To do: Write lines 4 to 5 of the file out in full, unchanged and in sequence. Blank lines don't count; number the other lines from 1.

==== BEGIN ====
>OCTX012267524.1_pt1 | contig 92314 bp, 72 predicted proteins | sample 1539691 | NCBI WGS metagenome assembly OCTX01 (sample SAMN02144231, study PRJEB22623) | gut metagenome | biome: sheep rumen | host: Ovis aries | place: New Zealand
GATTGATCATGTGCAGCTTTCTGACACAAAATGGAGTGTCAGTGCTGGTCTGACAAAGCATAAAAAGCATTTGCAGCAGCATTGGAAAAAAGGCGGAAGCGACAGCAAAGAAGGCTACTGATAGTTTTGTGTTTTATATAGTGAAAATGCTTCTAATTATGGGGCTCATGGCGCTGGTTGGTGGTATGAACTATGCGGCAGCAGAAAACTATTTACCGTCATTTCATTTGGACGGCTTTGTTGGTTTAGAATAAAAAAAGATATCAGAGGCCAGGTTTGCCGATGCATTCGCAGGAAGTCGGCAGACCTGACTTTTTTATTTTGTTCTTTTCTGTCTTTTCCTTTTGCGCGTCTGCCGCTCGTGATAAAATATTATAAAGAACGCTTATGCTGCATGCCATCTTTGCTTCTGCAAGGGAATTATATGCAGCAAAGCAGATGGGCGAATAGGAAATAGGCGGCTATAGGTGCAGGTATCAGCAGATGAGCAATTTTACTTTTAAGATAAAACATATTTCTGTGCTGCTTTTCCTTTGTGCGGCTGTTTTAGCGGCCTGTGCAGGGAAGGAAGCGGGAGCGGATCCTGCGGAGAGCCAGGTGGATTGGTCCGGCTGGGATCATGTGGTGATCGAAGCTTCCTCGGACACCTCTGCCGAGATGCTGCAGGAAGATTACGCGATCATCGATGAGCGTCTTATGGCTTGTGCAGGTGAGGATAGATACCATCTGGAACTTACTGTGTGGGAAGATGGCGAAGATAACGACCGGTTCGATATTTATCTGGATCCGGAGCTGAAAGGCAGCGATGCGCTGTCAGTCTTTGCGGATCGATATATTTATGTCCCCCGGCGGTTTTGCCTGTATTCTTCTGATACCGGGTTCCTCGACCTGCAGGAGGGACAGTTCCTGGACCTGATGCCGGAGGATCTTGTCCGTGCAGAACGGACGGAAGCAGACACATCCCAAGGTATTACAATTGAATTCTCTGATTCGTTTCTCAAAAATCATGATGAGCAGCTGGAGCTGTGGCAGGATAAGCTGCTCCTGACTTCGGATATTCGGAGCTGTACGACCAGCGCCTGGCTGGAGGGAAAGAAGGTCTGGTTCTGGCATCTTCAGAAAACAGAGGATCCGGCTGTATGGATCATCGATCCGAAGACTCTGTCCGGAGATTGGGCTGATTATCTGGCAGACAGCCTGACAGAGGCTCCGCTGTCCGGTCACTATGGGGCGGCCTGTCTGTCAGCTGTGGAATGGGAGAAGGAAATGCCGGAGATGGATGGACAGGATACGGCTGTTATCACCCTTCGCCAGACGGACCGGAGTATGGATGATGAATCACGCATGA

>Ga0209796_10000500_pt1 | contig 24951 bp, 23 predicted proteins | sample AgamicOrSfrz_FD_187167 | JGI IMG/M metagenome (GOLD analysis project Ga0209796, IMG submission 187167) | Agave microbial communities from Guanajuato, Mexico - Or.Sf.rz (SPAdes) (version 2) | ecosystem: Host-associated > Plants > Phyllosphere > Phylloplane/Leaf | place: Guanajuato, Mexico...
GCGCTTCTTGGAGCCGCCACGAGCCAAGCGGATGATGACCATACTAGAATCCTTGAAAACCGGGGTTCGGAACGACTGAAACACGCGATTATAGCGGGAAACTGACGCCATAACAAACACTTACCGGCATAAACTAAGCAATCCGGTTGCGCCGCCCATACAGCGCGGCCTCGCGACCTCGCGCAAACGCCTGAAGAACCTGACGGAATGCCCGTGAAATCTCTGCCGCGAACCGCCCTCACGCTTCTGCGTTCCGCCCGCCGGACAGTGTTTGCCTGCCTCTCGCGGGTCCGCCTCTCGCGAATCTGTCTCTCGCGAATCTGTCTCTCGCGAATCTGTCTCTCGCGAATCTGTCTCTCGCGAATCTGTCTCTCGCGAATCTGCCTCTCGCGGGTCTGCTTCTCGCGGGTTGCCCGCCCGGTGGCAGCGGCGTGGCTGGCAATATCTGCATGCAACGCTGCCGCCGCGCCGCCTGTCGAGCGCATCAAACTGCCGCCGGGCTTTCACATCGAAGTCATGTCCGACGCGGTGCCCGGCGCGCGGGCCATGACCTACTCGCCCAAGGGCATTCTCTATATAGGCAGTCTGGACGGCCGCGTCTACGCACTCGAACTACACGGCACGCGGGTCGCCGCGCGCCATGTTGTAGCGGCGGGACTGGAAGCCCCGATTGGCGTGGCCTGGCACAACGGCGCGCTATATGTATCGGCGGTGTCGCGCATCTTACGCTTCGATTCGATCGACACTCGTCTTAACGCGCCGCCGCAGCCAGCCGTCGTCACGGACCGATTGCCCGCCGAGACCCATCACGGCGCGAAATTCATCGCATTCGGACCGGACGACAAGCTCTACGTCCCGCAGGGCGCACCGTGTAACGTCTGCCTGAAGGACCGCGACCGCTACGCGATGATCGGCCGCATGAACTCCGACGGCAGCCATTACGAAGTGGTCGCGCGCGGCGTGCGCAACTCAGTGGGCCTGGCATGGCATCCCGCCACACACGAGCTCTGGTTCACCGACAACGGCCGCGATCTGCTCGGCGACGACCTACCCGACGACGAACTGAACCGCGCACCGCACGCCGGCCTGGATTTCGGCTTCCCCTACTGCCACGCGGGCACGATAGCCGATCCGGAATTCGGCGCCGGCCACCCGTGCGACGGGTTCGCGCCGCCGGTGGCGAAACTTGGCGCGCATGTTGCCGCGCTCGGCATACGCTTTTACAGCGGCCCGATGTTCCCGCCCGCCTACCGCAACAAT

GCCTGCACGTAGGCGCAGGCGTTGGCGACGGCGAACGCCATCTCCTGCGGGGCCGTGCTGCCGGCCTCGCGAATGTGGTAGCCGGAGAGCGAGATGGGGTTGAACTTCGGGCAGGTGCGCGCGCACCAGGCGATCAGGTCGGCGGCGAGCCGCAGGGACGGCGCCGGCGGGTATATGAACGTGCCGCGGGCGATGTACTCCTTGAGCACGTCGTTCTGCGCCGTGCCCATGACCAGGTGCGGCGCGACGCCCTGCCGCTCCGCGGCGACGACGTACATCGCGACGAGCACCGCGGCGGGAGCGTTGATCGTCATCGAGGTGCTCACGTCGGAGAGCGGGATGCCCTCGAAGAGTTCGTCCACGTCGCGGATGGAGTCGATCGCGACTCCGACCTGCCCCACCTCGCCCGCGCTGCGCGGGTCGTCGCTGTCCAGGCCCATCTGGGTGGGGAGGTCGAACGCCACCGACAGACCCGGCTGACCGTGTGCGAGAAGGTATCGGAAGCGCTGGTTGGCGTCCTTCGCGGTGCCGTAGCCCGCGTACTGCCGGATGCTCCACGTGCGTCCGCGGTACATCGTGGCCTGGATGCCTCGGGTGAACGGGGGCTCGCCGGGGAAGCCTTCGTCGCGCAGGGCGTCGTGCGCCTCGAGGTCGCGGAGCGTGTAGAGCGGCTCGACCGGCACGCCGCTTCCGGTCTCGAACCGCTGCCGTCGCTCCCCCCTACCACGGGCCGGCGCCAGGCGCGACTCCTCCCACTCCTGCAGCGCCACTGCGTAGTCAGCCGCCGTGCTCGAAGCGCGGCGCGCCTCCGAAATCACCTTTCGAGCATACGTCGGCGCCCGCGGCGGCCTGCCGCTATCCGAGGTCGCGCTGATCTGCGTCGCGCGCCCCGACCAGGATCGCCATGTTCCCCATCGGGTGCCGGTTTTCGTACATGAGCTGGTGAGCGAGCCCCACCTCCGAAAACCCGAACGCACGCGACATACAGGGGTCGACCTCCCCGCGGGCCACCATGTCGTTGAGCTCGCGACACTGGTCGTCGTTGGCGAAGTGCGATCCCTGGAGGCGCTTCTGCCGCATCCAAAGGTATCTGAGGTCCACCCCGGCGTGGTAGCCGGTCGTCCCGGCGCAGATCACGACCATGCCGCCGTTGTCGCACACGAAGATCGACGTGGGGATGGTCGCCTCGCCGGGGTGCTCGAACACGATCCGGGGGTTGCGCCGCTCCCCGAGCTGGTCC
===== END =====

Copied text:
GCGCTTCTTGGAGCCGCCACGAGCCAAGCGGATGATGACCATACTAGAATCCTTGAAAACCGGGGTTCGGAACGACTGAAACACGCGATTATAGCGGGAAACTGACGCCATAACAAACACTTACCGGCATAAACTAAGCAATCCGGTTGCGCCGCCCATACAGCGCGGCCTCGCGACCTCGCGCAAACGCCTGAAGAACCTGACGGAATGCCCGTGAAATCTCTGCCGCGAACCGCCCTCACGCTTCTGCGTTCCGCCCGCCGGACAGTGTTTGCCTGCCTCTCGCGGGTCCGCCTCTCGCGAATCTGTCTCTCGCGAATCTGTCTCTCGCGAATCTGTCTCTCGCGAATCTGTCTCTCGCGAATCTGTCTCTCGCGAATCTGCCTCTCGCGGGTCTGCTTCTCGCGGGTTGCCCGCCCGGTGGCAGCGGCGTGGCTGGCAATATCTGCATGCAACGCTGCCGCCGCGCCGCCTGTCGAGCGCATCAAACTGCCGCCGGGCTTTCACATCGAAGTCATGTCCGACGCGGTGCCCGGCGCGCGGGCCATGACCTACTCGCCCAAGGGCATTCTCTATATAGGCAGTCTGGACGGCCGCGTCTACGCACTCGAACTACACGGCACGCGGGTCGCCGCGCGCCATGTTGTAGCGGCGGGACTGGAAGCCCCGATTGGCGTGGCCTGGCACAACGGCGCGCTATATGTATCGGCGGTGTCGCGCATCTTACGCTTCGATTCGATCGACACTCGTCTTAACGCGCCGCCGCAGCCAGCCGTCGTCACGGACCGATTGCCCGCCGAGACCCATCACGGCGCGAAATTCATCGCATTCGGACCGGACGACAAGCTCTACGTCCCGCAGGGCGCACCGTGTAACGTCTGCCTGAAGGACCGCGACCGCTACGCGATGATCGGCCGCATGAACTCCGACGGCAGCCATTACGAAGTGGTCGCGCGCGGCGTGCGCAACTCAGTGGGCCTGGCATGGCATCCCGCCACACACGAGCTCTGGTTCACCGACAACGGCCGCGATCTGCTCGGCGACGACCTACCCGACGACGAACTGAACCGCGCACCGCACGCCGGCCTGGATTTCGGCTTCCCCTACTGCCACGCGGGCACGATAGCCGATCCGGAATTCGGCGCCGGCCACCCGTGCGACGGGTTCGCGCCGCCGGTGGCGAAACTTGGCGCGCATGTTGCCGCGCTCGGCATACGCTTTTACAGCGGCCCGATGTTCCCGCCCGCCTACCGCAACAAT

GCCTGCACGTAGGCGCAGGCGTTGGCGACGGCGAACGCCATCTCCTGCGGGGCCGTGCTGCCGGCCTCGCGAATGTGGTAGCCGGAGAGCGAGATGGGGTTGAACTTCGGGCAGGTGCGCGCGCACCAGGCGATCAGGTCGGCGGCGAGCCGCAGGGACGGCGCCGGCGGGTATATGAACGTGCCGCGGGCGATGTACTCCTTGAGCACGTCGTTCTGCGCCGTGCCCATGACCAGGTGCGGCGCGACGCCCTGCCGCTCCGCGGCGACGACGTACATCGCGACGAGCACCGCGGCGGGAGCGTTGATCGTCATCGAGGTGCTCACGTCGGAGAGCGGGATGCCCTCGAAGAGTTCGTCCACGTCGCGGATGGAGTCGATCGCGACTCCGACCTGCCCCACCTCGCCCGCGCTGCGCGGGTCGTCGCTGTCCAGGCCCATCTGGGTGGGGAGGTCGAACGCCACCGACAGACCCGGCTGACCGTGTGCGAGAAGGTATCGGAAGCGCTGGTTGGCGTCCTTCGCGGTGCCGTAGCCCGCGTACTGCCGGATGCTCCACGTGCGTCCGCGGTACATCGTGGCCTGGATGCCTCGGGTGAACGGGGGCTCGCCGGGGAAGCCTTCGTCGCGCAGGGCGTCGTGCGCCTCGAGGTCGCGGAGCGTGTAGAGCGGCTCGACCGGCACGCCGCTTCCGGTCTCGAACCGCTGCCGTCGCTCCCCCCTACCACGGGCCGGCGCCAGGCGCGACTCCTCCCACTCCTGCAGCGCCACTGCGTAGTCAGCCGCCGTGCTCGAAGCGCGGCGCGCCTCCGAAATCACCTTTCGAGCATACGTCGGCGCCCGCGGCGGCCTGCCGCTATCCGAGGTCGCGCTGATCTGCGTCGCGCGCCCCGACCAGGATCGCCATGTTCCCCATCGGGTGCCGGTTTTCGTACATGAGCTGGTGAGCGAGCCCCACCTCCGAAAACCCGAACGCACGCGACATACAGGGGTCGACCTCCCCGCGGGCCACCATGTCGTTGAGCTCGCGACACTGGTCGTCGTTGGCGAAGTGCGATCCCTGGAGGCGCTTCTGCCGCATCCAAAGGTATCTGAGGTCCACCCCGGCGTGGTAGCCGGTCGTCCCGGCGCAGATCACGACCATGCCGCCGTTGTCGCACACGAAGATCGACGTGGGGATGGTCGCCTCGCCGGGGTGCTCGAACACGATCCGGGGGTTGCGCCGCTCCCCGAGCTGGTCC